when owners start breeding from them and selling on the kittens??? Will there be a strict EULA that forbids the owner from breeding and that they must have them neutered at the first available opportunity???
  • Sharks... (Score:5, Funny)

    by Psiren (6145) on Tuesday October 26, 2004 @04:55PM (#10635661)
    Call me back when they have lasers on sharks. Then I'll be impressed...
  • Heh... (Score:3, Funny)

    by Burgundy Advocate (313960) on Tuesday October 26, 2004 @04:55PM (#10635671) Homepage
    without the cost

    RESTRICTIONS: 'Without cost' offer excludes $3,500 startup fee, prices and participation may vary.
  • All my family's cats are adopted. 3500 bucks would pay for my allergy medicine (not just to cat dander) for...a while. Probably longer than the lifetime of the cat.
  • by Thunderstruck (210399) on Tuesday October 26, 2004 @04:56PM (#10635695)
    We got a cat, it was free... we named it 1.

    We did this for two reasons. First, if it has a number, we're less attached to it when the inevitable happens. Second, my wife was allergic to cats but we weren't sure how badly.

    If we had spent $3500 on a cat, we're then somehow obligated to spend $4000 on feline coronary bypass surgery, $8000 on a feline tummy-tuck, and $3000 on feline counseling services.... Where does this end?
  • $3500 for a kitty? (Score:2, Interesting)

    by Zemrec (158984)
    Damn. And I paid $65 for mine from the shelter, which included a vet check-up, all vaccines, and spaying.

    I assume this company will be neutering/spaying before they give them to their customers. Otherwise, people would just breed their own, and then sell the kittens.
  • Prior Art (Score:5, Interesting)

    by Racter (804902) on Tuesday October 26, 2004 @04:57PM (#10635707)
    Cornish Rex
    Devon Rex
    Siberian
    Sphynx

    ...are all "hypo-allergenic" breeds (don't produce dander).
  • welcome our new hypo-allergenic feline masters. But seriously, the future is now. This is kinda cool and creepy at the same time, since this is the stuff I've seen only in cheesy science fiction movies.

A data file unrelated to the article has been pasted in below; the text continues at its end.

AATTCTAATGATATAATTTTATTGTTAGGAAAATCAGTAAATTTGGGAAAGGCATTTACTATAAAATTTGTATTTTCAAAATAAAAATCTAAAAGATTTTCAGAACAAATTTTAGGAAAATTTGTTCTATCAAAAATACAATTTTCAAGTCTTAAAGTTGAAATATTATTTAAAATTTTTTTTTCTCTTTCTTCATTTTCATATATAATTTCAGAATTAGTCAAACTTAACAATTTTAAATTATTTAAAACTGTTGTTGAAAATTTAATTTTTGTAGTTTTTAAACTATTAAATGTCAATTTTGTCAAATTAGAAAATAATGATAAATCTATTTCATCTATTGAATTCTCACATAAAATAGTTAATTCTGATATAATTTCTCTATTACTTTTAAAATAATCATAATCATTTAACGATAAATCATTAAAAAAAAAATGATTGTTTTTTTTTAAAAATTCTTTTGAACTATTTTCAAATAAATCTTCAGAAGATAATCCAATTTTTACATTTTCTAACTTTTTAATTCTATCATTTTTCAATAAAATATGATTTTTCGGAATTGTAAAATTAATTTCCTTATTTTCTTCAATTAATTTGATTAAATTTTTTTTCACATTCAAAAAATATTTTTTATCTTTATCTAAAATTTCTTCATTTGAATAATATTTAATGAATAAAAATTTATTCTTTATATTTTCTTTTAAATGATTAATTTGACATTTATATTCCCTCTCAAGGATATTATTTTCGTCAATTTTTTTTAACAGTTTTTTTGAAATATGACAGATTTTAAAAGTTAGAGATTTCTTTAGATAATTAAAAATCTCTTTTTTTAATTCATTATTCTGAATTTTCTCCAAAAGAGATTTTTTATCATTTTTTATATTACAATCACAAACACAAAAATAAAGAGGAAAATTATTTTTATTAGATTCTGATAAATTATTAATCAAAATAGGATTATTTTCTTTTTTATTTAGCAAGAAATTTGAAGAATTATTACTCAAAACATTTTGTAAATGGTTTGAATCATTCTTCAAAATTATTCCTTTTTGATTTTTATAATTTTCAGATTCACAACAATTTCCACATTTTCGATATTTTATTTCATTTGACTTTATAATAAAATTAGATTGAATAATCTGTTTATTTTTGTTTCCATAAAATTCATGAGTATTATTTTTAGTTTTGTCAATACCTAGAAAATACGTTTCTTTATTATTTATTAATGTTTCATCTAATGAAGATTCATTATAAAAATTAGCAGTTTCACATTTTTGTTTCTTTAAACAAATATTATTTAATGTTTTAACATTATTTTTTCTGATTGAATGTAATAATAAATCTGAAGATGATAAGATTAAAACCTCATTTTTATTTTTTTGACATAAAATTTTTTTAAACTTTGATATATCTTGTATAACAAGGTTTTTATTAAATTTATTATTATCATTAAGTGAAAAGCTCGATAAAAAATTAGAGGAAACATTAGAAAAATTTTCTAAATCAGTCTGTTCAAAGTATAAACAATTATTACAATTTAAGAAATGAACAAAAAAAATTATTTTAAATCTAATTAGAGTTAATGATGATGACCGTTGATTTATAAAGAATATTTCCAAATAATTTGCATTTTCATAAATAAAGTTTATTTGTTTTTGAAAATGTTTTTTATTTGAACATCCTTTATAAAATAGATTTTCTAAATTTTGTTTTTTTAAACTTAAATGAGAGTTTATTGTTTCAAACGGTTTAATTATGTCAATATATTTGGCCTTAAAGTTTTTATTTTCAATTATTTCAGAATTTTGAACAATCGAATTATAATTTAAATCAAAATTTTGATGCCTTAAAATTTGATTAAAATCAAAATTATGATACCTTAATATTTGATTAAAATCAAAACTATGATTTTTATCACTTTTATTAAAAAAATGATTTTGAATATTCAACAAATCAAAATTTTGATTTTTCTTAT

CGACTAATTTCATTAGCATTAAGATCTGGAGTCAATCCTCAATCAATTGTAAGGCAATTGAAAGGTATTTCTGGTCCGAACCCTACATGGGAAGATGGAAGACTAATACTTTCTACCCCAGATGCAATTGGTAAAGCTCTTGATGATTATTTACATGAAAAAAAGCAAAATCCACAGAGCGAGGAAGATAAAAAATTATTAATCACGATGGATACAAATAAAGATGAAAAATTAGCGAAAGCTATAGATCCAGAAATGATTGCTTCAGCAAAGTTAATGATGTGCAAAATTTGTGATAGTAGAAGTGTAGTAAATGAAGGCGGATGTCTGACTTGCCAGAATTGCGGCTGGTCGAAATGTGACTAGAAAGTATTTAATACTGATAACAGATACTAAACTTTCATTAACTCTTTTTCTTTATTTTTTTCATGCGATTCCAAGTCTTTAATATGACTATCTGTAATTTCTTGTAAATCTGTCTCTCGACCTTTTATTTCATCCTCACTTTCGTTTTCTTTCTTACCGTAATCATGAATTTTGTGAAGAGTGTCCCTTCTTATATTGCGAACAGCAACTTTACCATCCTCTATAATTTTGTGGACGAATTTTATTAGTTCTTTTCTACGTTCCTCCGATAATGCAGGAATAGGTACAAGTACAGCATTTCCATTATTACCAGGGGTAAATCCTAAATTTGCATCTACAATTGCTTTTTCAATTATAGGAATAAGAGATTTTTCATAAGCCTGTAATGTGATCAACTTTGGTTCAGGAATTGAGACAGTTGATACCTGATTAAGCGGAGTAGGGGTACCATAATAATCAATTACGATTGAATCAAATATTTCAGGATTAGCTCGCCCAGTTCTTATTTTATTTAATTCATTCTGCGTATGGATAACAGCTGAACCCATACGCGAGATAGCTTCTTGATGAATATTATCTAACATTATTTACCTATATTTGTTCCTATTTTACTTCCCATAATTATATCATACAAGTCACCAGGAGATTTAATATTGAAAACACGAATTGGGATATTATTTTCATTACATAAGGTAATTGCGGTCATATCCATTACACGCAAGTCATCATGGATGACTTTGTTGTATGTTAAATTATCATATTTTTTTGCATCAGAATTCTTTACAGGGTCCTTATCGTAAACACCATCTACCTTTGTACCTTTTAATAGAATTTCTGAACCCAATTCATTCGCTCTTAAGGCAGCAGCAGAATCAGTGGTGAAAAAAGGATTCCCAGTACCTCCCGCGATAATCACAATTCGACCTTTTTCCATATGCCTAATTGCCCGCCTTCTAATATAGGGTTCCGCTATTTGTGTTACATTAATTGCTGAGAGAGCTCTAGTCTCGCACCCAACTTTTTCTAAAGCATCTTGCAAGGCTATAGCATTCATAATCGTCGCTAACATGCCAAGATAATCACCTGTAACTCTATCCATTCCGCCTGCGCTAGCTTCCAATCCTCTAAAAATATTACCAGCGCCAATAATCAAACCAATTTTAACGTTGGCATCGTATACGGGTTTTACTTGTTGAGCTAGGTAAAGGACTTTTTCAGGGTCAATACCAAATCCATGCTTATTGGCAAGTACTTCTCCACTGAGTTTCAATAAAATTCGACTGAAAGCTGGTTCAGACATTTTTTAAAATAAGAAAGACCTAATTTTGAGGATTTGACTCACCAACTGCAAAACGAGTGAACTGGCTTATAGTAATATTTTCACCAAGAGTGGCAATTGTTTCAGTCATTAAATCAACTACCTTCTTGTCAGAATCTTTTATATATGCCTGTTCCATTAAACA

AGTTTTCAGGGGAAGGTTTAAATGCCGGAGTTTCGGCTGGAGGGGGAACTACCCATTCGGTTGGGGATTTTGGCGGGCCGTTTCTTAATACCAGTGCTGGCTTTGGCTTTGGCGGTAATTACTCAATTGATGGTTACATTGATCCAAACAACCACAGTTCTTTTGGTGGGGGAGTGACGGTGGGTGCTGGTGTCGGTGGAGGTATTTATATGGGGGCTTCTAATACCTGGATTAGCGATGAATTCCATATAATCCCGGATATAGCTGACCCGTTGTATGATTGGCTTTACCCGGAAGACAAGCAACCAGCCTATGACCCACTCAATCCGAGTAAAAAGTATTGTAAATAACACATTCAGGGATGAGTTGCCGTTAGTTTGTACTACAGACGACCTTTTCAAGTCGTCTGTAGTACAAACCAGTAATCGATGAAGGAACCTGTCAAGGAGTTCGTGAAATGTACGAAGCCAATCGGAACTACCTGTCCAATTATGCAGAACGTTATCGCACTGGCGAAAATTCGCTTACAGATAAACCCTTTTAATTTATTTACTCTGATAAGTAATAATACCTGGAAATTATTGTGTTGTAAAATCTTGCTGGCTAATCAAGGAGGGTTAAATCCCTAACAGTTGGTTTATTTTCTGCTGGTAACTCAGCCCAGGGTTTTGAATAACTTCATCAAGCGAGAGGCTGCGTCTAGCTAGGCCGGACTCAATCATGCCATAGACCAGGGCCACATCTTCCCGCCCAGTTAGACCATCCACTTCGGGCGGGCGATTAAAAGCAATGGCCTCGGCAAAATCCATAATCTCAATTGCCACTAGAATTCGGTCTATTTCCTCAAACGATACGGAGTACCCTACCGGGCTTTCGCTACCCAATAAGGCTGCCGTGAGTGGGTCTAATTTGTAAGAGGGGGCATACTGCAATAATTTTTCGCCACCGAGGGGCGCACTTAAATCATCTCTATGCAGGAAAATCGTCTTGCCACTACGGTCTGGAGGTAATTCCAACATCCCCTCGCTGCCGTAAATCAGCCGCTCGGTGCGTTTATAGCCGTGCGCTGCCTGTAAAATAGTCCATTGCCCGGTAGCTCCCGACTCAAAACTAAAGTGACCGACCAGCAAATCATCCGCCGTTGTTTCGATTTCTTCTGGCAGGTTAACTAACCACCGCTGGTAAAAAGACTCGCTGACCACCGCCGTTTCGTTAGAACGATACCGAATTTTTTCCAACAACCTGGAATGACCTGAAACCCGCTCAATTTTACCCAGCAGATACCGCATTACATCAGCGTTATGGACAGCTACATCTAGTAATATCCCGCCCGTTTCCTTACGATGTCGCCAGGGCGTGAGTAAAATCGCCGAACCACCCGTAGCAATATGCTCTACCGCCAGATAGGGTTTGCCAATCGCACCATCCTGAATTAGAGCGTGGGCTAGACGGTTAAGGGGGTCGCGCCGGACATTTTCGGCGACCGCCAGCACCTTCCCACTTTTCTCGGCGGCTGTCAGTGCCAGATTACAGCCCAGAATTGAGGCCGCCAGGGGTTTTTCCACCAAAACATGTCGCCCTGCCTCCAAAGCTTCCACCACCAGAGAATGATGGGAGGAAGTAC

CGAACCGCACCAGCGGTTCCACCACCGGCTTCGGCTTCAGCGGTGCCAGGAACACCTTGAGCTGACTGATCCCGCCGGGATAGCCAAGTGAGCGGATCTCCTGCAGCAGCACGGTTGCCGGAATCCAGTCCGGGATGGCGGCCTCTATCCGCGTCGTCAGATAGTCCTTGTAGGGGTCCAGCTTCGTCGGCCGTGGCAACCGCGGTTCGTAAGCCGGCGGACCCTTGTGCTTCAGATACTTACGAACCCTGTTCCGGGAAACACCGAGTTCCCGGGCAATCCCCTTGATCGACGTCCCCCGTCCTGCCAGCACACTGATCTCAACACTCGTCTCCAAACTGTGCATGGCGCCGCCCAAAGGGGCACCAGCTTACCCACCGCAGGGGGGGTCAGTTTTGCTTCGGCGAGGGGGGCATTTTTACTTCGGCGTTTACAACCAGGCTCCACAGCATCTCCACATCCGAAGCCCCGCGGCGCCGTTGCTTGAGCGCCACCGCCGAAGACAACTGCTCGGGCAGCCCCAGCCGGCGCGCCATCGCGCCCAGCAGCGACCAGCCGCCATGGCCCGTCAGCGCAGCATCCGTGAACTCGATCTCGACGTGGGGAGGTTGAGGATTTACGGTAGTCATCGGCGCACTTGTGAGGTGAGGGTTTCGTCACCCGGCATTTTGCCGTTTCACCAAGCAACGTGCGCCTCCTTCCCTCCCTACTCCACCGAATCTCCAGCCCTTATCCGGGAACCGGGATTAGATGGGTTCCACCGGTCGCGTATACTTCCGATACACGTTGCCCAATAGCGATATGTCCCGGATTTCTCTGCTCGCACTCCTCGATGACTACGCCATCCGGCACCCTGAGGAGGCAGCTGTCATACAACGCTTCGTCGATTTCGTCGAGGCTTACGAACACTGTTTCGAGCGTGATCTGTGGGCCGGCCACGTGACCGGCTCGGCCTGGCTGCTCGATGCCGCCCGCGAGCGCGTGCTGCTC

• ...until I can get a hyper allogenic BONSAI KITTEN!

    Of course, I don't understand why you care if your cat is alergic to stuff...
  • A bit pricey.. (Score:5, Insightful)

    by tji (74570) on Tuesday October 26, 2004 @04:58PM (#10635726)
    From the site:

    Priced at $3,500, the cost of an ALLERCA kitten is similar or less than some of the more exotic cat breeds available today.

    Ummhh.. yeah.. But, it's a bit more than the "free kittens" we all see signs for throughout our home towns.

    • yeah but (Score:5, Funny)

      by commodoresloat (172735) on Tuesday October 26, 2004 @05:59PM (#10636429)
      those cats might be free-as-in-beer, but they are not free-as-in-speech. Call me when there's an open source cat.

      Of course, the only truly free cat will be free-as-in-willy....

      • Many owners are not fully aware of the distinction between the furball, which is cat, and the whole animal, which they also call ``cat''. The ambiguous use of the name doesn't promote understanding. These users often think that Linus Torvalds bred the cat in 1991, with a bit of help.

        Owners generally know that cat is a furball. But since they have generally heard the whole animal called ``cat'' as well, they often envisage a history that would justify naming the whole animal after the furball. For example,
  • by TEMM (731243) on Tuesday October 26, 2004 @05:00PM (#10635736)
    corporations genetically engineering my favorite foods.
  • Domestic pets who refrain from licking their balls in public?